The Maldives: Life on a Tiny Speck in the Middle of the Indian Ocean
Every morning, I passed Aisha on the sleepy sand streets of Bodufolhudhoo Island. Her black head scarf and ankle-length cloak revealed only her face and hands. I longed to speak to her, but after greeting me with a radiant smile and a heartfelt “Good morning,” she always lowered her eyes demurely and continued on her way. Like all the women in the Republic of Maldives, she seemed painfully shy.
On day four, I finally screwed up enough courage to ask her a question. “Can you tell me what your head scarf is called?” After she explained that the scarf was called a hijab and the cloak an abaya, I blurted out the question I’d wanted to ask for years. “Aren’t you hot?” I had long wondered whether the traditional clothing worn by Muslim women made them hot or was cooling because it afforded protection from the relentless sun.
“No, I’m not hot,” she claimed, even though perspiration beaded her chin and upper lip. We stepped into the shade, where Aisha explained that the Quran, the holy book of Islam, states that women should cover themselves so as not to offer temptation to men. Efforts to remain chaste begin at an early age in the Maldives.
Though I’d previously understood that girls begin wearing the hijab and abaya after the beginning of menses, Aisha donned the traditional garb around the age of six. “I cried and cried. I didn’t want to wear it. But my father explained it was necessary because only my husband, brothers, and father should be allowed to see my body. He was protecting me so that he could deliver me to my future husband as a pure virgin. Today it is a pleasure to wear it! By doing so I honor the scripture and my husband.”
Now 20, Aisha has been married about a year and a half. Like most Maldivians, hers is a “love” marriage, rather than one arranged by her family. Even in the case of an arranged marriage, young women, who must be at least 18 years of age to marry, can turn down a candidate. Women in the Maldives are never forced into marriage. In Aisha’s case, her now husband asked her parents for permission to marry. Since he was deemed to be of good moral character and able to support Aisha, permission was granted. After the marriage ceremony, she moved in with her husband’s family, as per tradition.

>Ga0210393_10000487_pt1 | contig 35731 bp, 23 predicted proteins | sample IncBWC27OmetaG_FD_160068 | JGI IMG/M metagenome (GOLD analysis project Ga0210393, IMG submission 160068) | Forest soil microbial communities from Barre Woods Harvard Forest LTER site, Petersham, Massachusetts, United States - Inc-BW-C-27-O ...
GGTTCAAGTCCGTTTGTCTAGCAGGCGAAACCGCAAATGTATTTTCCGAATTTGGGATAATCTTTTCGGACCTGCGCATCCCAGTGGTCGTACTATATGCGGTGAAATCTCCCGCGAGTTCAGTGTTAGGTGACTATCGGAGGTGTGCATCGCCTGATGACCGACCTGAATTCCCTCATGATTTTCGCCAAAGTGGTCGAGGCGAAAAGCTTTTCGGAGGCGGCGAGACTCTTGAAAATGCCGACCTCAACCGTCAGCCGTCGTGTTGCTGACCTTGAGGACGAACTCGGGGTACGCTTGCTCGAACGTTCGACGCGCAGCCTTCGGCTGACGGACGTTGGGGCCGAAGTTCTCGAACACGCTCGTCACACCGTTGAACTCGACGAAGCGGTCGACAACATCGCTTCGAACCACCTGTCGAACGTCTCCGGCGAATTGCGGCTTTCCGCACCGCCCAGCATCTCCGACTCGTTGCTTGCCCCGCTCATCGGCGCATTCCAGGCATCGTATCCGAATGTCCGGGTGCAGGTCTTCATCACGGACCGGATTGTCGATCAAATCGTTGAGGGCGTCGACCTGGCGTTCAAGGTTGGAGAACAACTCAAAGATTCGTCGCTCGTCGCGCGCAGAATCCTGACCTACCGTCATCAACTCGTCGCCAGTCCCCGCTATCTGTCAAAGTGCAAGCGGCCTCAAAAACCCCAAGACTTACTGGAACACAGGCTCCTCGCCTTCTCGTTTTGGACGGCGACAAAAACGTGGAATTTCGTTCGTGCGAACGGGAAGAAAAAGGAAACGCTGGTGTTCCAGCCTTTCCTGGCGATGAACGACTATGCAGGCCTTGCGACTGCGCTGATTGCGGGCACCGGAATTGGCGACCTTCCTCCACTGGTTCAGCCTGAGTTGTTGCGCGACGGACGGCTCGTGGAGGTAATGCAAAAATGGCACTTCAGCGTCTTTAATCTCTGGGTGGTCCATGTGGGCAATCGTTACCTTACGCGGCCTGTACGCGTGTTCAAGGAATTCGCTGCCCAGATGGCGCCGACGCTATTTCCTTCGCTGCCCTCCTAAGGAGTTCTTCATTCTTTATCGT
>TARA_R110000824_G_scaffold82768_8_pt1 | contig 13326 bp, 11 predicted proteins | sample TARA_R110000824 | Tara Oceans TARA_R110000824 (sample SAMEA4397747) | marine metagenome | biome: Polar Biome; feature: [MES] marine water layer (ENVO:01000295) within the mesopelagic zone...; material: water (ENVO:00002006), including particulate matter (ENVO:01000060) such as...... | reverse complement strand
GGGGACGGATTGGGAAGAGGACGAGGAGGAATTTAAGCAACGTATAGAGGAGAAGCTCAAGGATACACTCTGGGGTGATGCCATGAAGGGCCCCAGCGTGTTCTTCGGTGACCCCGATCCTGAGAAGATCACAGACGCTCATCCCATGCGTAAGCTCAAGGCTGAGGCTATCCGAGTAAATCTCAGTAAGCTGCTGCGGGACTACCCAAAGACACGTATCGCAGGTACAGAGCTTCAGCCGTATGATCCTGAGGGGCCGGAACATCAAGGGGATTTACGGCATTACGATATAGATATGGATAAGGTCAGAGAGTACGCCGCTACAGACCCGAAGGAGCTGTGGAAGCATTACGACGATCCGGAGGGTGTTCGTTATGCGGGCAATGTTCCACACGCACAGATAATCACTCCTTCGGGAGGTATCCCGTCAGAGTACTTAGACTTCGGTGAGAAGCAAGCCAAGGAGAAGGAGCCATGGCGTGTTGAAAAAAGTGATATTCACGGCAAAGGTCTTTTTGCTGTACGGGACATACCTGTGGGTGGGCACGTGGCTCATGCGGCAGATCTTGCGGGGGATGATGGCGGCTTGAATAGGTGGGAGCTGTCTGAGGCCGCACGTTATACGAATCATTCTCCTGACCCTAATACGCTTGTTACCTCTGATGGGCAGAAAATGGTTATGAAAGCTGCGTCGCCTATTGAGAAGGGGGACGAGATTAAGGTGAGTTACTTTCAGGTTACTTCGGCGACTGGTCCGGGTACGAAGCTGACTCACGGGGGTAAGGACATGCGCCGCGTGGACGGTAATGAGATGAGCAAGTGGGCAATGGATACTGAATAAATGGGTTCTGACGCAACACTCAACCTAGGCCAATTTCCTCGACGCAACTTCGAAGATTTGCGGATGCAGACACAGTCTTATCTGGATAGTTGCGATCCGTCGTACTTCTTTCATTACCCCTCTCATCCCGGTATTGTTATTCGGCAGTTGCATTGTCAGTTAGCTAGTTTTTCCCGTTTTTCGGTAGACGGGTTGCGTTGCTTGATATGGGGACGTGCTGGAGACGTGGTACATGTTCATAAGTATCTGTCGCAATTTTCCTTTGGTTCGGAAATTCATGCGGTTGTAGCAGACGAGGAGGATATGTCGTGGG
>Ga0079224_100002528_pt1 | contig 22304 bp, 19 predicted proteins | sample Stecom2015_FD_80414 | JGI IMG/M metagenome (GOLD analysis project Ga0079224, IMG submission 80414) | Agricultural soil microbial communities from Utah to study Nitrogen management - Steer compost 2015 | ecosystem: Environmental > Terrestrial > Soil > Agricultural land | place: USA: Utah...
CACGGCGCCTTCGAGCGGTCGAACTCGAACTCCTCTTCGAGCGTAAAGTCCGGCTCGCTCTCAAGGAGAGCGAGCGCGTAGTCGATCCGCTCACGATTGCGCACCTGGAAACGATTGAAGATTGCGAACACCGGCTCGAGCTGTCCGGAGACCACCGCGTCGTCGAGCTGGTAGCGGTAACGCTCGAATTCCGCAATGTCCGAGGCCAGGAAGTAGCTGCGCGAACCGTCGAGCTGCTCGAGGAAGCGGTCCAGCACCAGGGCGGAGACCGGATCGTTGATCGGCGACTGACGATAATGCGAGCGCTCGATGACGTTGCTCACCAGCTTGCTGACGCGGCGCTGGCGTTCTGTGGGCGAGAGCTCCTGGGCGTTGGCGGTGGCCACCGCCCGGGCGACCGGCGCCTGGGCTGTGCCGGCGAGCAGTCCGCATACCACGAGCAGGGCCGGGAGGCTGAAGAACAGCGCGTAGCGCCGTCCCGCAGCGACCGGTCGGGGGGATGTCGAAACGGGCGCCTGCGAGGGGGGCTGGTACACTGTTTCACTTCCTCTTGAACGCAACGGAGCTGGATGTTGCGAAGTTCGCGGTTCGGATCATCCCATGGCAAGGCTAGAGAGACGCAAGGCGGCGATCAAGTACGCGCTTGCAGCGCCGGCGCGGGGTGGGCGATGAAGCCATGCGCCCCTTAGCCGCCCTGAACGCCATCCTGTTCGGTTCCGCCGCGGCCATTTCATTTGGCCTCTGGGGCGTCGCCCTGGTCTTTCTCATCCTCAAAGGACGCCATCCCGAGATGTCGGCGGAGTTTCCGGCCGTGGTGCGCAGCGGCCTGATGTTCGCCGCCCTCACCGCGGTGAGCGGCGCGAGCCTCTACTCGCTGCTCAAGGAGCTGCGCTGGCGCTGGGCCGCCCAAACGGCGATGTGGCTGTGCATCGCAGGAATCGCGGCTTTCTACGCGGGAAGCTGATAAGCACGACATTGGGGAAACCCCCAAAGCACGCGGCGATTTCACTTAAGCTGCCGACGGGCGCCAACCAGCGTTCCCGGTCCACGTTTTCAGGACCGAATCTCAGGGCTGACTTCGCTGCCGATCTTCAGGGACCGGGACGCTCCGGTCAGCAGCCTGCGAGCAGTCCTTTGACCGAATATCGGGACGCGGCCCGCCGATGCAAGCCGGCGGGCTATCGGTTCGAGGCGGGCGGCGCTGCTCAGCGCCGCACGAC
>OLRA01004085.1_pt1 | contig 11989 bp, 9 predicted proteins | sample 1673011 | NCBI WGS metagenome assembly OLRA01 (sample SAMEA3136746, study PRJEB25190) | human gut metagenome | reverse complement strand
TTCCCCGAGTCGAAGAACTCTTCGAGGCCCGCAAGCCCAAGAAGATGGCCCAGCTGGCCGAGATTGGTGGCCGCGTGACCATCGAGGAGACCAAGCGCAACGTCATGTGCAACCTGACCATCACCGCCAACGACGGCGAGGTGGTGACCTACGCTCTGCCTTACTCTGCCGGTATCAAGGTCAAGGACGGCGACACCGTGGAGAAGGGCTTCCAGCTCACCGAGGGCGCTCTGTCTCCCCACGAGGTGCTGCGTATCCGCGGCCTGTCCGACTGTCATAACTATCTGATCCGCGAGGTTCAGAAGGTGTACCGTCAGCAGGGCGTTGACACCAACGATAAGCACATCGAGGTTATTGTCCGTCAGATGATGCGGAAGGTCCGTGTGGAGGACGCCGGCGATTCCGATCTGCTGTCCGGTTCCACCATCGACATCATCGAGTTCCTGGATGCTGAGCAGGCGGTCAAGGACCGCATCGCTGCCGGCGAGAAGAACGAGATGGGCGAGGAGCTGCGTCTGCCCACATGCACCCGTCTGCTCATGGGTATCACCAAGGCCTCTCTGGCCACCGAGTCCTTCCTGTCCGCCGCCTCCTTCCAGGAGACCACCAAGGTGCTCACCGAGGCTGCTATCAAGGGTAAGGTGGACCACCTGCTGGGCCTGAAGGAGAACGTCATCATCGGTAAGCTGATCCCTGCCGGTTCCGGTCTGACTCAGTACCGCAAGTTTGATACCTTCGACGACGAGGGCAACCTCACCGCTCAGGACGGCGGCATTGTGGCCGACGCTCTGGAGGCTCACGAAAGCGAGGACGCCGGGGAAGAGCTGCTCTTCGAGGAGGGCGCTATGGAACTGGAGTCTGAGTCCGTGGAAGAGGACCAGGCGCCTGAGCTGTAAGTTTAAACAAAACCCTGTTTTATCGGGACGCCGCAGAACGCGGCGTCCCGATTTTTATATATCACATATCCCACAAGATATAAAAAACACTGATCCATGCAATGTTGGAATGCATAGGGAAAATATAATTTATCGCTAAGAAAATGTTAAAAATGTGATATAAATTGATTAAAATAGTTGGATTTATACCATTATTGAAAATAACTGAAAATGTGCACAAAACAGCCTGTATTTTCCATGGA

“Now that I am married, I must ask my husband for permission to do anything, even to visit my family,” she said. But then she grinned mischievously and added that he would never withhold permission, because he knows how important family is to her. Indeed, the “asking permission” part seems more custom than hard and fast rule. After marrying, Aisha lived alone for a year in the capital city of Malé, some 52 miles distant from Bodufolhudhoo, where she completed her advanced studies. She is currently pursuing her Bachelor’s degree in education online. Many of the women on the island work full time and both boys and girls are encouraged to pursue education as far as possible.
I toured the island later that week with Aisha. After a stop at one of two mosques, we popped into the local school. Education on the island goes to grade 10, with male and female students attending school together. At the Health Clinic and pharmacy, I spotted the island’s only car, an ambulance. Since there is no hospital on the island, I was perplexed. She explained that if someone falls sick, the ambulance picks the patient up and transports them to the clinic for treatment. If the condition is too serious for the clinic to handle, the patient is transferred by boat to the hospital, which is located on the administrative island for the Alif Alif Atoll group, within which Bodufolhudhoo lies.
Aside from the mosques and school, the handful of sand streets on this .2-square mile island are home to a government council house and magistrate court, five guest houses and resorts, two restaurants, three convenience stores, an electrical power generating plant, a football (soccer) field, a children’s park, a large harbor, and an abandoned helicopter landing pad. There are also facilities for recycling and incineration of trash.